Setting: Daru General Hospital, Daru Island, Papua New
Guinea, where high rates of tuberculosis (TB) have been
reported. Prompt diagnosis and effective treatment are
needed for improving TB outcomes and to prevent nosocomial transmission.
Objective: To assess the time to treatment initiation and
the risk factors associated with delayed treatment for patients started on TB treatment at Daru General Hospital
from January to September 2017.
Design: This was a retrospective cohort study that entailed reviewing the records from treatment, admission,
discharge and presumptive TB registers.
Results: The study included 360 patients on TB treatment. The median time from presentation to treatment
initiation was 7 days [IQR 3–11]. Treatment was started
7 days for 215 patients (60%); however, only 16.2%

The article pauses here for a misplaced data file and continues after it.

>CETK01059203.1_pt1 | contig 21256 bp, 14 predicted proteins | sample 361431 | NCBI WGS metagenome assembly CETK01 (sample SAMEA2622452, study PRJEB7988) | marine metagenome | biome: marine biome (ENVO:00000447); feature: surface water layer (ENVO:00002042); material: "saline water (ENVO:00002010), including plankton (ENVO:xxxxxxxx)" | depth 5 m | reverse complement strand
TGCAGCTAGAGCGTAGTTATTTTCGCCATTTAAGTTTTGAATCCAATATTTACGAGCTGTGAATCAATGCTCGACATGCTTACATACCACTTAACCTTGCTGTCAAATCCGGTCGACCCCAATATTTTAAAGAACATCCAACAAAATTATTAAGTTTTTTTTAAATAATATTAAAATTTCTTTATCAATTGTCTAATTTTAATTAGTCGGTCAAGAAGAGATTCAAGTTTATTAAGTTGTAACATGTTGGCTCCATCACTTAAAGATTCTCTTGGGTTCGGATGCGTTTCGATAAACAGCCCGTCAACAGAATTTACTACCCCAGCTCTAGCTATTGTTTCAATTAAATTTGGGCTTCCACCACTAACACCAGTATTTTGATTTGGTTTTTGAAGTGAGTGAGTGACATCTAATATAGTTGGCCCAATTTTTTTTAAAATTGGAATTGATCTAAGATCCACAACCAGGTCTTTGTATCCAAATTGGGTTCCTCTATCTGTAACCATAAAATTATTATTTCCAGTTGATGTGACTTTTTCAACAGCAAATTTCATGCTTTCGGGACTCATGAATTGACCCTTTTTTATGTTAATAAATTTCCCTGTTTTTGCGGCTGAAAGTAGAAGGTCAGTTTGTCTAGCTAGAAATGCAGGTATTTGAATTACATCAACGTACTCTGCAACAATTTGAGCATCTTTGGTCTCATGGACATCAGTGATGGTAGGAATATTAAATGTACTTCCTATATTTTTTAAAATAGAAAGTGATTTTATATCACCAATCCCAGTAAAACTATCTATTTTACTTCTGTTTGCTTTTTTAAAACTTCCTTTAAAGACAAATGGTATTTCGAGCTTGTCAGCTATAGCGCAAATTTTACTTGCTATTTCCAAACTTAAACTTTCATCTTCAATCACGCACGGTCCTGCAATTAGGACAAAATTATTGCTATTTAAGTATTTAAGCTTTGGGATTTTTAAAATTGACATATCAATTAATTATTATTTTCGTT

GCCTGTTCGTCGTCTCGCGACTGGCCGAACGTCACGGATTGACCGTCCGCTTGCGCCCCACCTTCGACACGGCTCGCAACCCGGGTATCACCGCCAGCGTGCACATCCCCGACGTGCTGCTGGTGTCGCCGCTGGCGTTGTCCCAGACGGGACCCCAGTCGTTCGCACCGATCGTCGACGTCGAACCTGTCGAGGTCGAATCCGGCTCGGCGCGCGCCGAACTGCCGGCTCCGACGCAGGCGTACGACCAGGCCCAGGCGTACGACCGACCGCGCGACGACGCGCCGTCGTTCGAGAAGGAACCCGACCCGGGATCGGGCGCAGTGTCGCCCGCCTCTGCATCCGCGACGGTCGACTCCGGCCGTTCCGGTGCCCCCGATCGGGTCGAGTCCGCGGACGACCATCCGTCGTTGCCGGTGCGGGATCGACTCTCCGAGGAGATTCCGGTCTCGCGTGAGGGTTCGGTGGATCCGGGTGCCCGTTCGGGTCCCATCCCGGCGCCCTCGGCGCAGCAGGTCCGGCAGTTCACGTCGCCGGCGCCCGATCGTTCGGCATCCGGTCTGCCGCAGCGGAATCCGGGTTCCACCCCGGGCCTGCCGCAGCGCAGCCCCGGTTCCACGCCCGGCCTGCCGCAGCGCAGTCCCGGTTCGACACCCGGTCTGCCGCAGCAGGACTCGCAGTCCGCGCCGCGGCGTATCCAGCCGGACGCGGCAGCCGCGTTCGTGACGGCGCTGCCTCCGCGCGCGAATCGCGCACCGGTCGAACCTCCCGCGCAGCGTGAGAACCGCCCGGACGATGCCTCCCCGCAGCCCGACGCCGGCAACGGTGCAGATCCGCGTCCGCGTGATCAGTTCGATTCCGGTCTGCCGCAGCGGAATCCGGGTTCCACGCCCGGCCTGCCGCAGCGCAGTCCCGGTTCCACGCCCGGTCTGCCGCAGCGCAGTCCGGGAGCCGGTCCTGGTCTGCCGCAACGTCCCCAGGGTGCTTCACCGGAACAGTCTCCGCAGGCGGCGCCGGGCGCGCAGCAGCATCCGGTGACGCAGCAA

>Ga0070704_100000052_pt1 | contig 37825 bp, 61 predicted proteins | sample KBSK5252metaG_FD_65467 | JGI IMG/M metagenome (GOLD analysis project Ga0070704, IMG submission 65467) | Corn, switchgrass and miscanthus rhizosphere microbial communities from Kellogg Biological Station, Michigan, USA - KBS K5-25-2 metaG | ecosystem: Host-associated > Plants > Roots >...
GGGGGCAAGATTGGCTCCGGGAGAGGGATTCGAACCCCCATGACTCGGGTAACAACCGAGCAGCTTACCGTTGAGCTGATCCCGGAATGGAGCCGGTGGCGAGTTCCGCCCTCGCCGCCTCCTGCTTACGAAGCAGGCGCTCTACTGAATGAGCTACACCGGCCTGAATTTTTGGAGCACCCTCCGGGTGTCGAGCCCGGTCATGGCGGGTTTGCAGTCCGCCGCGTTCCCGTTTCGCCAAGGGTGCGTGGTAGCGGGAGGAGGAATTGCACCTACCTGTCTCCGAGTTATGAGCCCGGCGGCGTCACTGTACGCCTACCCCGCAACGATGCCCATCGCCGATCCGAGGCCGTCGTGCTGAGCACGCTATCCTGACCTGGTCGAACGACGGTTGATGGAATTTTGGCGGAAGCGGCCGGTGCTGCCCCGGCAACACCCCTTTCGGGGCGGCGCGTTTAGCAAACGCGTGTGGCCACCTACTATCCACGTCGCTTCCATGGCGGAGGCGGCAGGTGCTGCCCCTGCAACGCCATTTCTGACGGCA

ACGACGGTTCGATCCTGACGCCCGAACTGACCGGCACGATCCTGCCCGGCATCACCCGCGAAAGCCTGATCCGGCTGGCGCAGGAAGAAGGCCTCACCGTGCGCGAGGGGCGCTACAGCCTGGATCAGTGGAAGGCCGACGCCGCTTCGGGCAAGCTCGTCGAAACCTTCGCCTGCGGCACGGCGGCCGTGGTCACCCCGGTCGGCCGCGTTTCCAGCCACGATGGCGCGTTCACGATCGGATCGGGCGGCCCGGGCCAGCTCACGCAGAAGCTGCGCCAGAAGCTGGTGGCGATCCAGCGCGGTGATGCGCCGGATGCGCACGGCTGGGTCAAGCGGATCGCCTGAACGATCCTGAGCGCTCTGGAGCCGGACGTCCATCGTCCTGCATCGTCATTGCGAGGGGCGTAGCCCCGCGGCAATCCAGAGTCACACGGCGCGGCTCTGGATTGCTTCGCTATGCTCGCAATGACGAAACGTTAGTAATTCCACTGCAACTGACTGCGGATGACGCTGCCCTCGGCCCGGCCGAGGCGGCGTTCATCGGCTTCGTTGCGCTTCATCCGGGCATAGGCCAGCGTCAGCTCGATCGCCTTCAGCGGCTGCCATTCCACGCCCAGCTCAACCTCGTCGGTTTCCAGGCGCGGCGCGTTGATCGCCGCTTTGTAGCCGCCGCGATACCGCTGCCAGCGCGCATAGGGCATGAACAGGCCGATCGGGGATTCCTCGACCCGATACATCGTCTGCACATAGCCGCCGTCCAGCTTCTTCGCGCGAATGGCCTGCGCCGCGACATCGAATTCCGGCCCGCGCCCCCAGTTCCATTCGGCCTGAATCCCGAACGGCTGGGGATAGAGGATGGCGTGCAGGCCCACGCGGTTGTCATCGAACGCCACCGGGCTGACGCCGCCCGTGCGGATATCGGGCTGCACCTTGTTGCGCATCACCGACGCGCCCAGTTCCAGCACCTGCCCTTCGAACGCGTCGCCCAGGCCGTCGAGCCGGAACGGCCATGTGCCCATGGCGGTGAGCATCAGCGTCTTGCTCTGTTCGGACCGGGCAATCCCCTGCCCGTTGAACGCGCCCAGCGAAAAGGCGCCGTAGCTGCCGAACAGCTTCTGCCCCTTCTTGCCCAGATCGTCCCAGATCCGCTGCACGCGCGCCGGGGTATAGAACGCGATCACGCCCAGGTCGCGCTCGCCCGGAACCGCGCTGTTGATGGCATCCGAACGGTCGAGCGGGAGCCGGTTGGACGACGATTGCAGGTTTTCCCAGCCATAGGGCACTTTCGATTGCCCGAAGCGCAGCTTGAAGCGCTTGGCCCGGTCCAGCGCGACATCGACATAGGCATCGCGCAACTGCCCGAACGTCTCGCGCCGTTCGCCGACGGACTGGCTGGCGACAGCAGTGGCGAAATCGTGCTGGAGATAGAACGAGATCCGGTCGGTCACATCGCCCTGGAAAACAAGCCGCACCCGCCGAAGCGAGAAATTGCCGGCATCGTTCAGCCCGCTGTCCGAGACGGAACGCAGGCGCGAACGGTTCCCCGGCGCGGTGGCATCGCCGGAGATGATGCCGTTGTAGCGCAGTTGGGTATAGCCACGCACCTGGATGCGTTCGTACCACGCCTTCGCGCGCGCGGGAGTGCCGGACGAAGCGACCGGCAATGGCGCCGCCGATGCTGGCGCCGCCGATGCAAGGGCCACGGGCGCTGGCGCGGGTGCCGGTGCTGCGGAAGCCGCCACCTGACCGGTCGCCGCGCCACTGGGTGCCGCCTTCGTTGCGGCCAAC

commenced treatment 2 days. Risk factors for delayed
treatment were diagnosis of TB as an inpatient (OR 2.67,
95% CI 1.35–5.28, P = 0.005) and having drug-resistant
TB (OR 2.65, 95% CI 1.5–4.68. P = 0.001).
Conclusion: A high proportion of TB patients commenced treatment 7 days. Inpatient status, DR-TB and
lack of microbiological confirmation were associated with
delays in treatment initiation. We recommend that programmes monitor the time from presentation to treatment initiation, and propose that a period of >3 days
from presentation to treatment initiation be considered
as delayed treatment initiation.
Link to publisher’s web site